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Tibberton

One of the reasons for writing a blog is to record impressions of the places we visit locally as well as further afield. We haven’t done  a lot locally recently but a free Saturday afternoon with some sunshine saw me heading into the country with the camera. Ruth decided to stay at home and do some gardening.

My destination was Tibberton a couple of miles north east of Worcester. Today the village is long and straggling, stretching from the original village site around the church over half a mile to the banks of the Worcester and Birmingham Canal which was built here in the early 19th century.

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The Bridge Inn, alongside the canal, is a good place to start a visit. There is car parking, a nice garden, Banks’s beers and direct access to the towpath if you want a walk. The food looks good too although I didn’t try it.

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I took a short walk along the canal towards Worcester, around a bend about 1/4 mile from the pub you come to a bridge under the M5 Motorway and the traffic noise can be annoying. Beyond the motorway you are almost in Worcester where the canal becomes more urban. Also this short walk reminded me why Ruth and I no longer do as much canal walking as we used to. Canal walking is usually gentle, the only gradients are around the locks, and there is plenty of interesting wildlife and some lovely rural views. However the tranquility is spoilt by cyclists to whom you have to give way and move aside. The “audible means of approach”, i.e a bell, doesn’t seem to apply any more. You are expected to know that they are behind you! The other, perhaps more serious, bugbear is irresponsible dog owners who allow their animals to foul the pathways and not clear it up. Not all dog owners, I know, but it only takes one or two and you can be carrying it on your shoes and clothes for the rest of the day.

So it was back to the car and a drive through the village. Most of the housing is modern reflecting its position as a dormitory village to Worcester. There are some older buildings, farmhouses dating back to the 15th and 17th centuries when farming would have been the main employer for the village. There is also another pub, The Speed the Plough. It is difficult to get a photograph of villages like this other than a long road with houses and cars, not very “villagey” and I prefer not to photograph private dwellings even if they are very old.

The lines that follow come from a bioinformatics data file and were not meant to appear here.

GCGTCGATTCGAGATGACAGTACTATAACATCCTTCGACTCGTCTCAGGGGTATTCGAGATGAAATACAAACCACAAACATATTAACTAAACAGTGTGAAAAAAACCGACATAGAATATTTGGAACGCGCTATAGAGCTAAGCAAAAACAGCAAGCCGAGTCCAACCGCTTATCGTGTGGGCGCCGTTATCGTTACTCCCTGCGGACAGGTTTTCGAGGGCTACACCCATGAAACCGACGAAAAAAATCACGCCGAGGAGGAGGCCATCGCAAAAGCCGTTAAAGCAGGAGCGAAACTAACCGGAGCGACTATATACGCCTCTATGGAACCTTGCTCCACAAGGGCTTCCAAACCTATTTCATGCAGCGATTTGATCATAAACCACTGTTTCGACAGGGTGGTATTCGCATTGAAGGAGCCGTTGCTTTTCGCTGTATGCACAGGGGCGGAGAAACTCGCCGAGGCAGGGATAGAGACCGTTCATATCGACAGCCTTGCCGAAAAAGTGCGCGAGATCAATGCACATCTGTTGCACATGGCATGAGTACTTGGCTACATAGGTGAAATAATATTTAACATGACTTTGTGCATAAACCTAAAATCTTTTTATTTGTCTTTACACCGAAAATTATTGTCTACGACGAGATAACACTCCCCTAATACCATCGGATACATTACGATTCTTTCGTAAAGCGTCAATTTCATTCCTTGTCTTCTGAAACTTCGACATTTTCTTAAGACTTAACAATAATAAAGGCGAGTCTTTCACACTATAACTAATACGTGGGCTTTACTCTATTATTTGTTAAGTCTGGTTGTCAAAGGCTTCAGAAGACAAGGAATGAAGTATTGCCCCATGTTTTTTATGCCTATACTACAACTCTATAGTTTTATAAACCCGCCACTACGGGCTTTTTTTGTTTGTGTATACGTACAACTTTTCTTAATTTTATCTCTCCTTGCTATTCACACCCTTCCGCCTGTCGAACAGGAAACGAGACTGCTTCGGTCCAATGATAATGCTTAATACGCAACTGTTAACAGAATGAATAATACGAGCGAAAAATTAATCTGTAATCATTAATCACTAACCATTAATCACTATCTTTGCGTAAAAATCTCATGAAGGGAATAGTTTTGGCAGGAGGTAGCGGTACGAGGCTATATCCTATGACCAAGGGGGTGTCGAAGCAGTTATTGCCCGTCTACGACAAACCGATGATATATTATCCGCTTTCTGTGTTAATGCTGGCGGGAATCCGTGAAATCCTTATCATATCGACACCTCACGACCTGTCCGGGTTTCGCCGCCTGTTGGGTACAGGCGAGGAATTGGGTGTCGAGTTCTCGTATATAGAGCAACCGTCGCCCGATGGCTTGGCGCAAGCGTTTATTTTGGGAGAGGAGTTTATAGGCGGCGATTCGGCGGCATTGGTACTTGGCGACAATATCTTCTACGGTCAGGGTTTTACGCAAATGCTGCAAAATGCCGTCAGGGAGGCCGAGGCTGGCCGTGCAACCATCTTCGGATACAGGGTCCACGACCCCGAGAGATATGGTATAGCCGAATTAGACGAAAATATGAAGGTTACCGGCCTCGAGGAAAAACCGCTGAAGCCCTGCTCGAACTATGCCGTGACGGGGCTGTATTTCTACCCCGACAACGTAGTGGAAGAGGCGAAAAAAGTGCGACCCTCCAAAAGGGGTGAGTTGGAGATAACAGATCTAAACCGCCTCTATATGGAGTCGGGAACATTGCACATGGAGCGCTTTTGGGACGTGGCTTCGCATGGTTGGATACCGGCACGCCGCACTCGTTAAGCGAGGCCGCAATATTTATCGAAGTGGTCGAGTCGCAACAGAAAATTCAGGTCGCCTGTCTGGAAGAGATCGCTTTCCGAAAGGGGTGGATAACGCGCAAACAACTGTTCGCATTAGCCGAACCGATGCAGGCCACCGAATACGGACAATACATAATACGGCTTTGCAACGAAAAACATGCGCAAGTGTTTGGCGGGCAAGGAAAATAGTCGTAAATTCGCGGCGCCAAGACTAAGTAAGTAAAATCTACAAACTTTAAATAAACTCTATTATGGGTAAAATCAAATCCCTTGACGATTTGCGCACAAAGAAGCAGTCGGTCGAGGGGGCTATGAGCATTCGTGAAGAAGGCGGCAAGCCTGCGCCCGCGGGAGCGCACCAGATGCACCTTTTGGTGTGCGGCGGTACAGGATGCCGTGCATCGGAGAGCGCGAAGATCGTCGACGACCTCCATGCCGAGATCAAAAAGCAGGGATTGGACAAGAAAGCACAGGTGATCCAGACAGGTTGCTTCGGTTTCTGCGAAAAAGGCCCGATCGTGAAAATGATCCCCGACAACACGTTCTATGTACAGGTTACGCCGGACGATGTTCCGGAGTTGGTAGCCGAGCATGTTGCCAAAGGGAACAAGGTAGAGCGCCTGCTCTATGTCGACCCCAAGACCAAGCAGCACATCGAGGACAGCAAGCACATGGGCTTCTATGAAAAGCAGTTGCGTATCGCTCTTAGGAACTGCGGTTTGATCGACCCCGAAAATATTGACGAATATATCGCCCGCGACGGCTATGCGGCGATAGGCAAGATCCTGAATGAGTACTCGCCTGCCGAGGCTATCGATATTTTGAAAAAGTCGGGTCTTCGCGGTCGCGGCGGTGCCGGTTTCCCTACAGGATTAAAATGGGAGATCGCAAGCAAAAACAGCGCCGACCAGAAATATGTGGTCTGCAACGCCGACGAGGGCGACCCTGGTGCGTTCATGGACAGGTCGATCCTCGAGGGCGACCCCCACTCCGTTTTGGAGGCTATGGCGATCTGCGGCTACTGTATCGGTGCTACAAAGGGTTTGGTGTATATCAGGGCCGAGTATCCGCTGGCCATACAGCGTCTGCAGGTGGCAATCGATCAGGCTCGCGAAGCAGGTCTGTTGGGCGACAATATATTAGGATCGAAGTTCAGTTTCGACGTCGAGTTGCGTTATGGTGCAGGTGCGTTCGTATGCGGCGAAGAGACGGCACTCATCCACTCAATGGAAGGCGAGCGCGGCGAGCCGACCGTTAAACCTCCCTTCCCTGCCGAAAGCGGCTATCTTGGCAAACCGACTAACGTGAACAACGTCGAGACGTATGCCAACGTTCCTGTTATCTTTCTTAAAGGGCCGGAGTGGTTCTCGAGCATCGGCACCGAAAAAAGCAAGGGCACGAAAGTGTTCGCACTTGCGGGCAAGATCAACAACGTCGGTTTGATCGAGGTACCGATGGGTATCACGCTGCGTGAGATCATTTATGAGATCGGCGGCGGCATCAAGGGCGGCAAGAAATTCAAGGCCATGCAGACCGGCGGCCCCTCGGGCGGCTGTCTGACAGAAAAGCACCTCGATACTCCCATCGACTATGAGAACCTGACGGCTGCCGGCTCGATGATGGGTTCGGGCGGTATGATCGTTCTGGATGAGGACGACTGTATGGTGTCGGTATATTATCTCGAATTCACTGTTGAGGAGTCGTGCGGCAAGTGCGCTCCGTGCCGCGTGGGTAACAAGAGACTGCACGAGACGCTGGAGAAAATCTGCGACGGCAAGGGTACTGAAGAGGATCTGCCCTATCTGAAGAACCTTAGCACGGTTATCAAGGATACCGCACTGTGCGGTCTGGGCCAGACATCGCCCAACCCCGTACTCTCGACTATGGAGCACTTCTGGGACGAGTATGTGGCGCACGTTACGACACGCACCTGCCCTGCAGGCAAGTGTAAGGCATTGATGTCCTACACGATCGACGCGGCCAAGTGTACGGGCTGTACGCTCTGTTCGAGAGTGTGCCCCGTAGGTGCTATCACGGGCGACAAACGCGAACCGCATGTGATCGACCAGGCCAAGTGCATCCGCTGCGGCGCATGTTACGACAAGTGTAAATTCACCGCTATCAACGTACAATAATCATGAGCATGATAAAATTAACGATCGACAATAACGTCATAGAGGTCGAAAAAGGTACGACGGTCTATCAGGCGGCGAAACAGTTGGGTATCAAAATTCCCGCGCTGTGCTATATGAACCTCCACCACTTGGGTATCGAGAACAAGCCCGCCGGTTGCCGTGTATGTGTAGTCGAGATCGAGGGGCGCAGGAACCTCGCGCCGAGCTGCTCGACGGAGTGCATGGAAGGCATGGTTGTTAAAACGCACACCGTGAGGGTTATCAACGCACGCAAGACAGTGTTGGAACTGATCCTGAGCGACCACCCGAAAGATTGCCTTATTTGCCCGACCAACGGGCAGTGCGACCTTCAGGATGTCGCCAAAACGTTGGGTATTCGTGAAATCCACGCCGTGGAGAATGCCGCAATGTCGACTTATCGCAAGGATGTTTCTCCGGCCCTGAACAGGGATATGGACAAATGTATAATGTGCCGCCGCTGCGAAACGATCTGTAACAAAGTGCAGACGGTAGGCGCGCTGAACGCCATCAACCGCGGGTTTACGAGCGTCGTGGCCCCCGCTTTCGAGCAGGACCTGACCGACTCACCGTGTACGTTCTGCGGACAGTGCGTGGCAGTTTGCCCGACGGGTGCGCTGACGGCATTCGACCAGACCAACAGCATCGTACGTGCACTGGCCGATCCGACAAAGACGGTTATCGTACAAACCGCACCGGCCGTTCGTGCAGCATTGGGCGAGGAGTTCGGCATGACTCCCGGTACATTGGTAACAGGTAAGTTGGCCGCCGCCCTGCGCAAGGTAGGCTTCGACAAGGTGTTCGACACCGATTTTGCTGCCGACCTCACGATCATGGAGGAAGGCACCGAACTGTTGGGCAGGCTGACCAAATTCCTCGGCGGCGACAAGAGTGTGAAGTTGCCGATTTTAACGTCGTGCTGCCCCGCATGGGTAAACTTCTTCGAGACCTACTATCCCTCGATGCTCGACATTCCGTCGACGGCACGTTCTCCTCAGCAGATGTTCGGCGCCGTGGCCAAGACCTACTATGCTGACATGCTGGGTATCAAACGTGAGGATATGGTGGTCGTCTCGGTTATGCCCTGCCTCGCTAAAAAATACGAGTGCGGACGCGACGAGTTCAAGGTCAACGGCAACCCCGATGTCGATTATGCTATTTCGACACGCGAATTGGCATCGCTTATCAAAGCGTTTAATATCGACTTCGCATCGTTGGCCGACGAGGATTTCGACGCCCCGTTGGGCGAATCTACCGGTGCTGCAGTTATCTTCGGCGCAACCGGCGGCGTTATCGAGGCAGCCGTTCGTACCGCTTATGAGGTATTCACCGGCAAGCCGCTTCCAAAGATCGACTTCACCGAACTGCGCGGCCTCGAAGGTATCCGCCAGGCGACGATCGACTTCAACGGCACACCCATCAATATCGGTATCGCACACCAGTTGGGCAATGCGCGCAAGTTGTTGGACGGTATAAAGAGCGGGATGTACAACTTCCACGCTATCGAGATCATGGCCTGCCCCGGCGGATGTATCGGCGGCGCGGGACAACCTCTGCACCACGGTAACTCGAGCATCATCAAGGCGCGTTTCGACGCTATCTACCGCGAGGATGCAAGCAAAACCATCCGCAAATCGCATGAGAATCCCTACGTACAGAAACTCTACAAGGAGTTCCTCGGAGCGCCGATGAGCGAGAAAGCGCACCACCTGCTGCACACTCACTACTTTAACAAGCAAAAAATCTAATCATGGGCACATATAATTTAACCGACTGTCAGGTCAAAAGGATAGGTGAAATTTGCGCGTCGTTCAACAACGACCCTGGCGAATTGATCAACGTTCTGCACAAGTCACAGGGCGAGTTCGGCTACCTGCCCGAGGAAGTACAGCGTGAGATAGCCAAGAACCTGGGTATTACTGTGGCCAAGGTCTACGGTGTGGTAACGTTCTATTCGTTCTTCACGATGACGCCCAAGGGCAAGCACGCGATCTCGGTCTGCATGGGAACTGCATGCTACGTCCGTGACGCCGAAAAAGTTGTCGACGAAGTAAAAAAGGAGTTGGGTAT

As so often in English villages the church is sited near to the “big house”, in this case a large 17th century farmhouse. There is evidence that there has been a church on this site since medieval times but the current building was dedicated in 1868.

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The dedication to St Peter Ad Vincula is the only one in Worcestershire. It means St Peter in Chains. Wikipedia lists only 16 churches in England with this dedication. The architect was William Jeffrey Hopkins, well respected in and around Worcestershire. Now the church is a little away from the modern village. Following the building of the canal new dwellings would have sprung up near to it to take advantage of the employment and commercial opportunities it offered. Hence the church is now not even visible from the main part of the village. It is however usually open and welcome to visitors.

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I took a few pictures, we had been here before in 2007. Before leaving I decided to sign the visitors book and was surprised that a £20 note fell out of it. The last signature was two weeks previously. Being a helpful chap (?) I thought I would let somebody know it was there so they could collect it. Found the churchwarden’s phone number in a copy of the parish magazine, he thanked me, asked me to stay for a few minutes till he got there which I was happy to do. What followed was a very entertaining hour. The gentleman concerned, a retired farmer if farmers ever retire, is 89 years old and has been churchwarden for 40 years. Clearly there is nothing in the church he doesn’t know about and he was happy to show me various little things that I wouldn’t have spotted myself and tell me the background to several items. Chance meetings like this are a wonderful part of the hobby of Church Crawling. You can learn a tremendous amount about churches and their communities from such people.

As I was about to leave he invited me to view his private museum and I followed him to a nearby farm. Here there was a partly covered barn containing old farm implements and machinery including a three wheel Fordson tractor and an old Morris 8 car. Further round the farmyard was a long shed in which he had gathered an incredible collection of various items connected to farming and to country crafts from hedgeing and ditching to butter and cheese making. It was quite surprising to find this museum tucked away like this in a farmyard. I didn’t take any pictures, I plan to contact him again to see if we can make a further visit.  But now it was nearly 5pm and time to head home. More pictures from Tibberton on Flickr.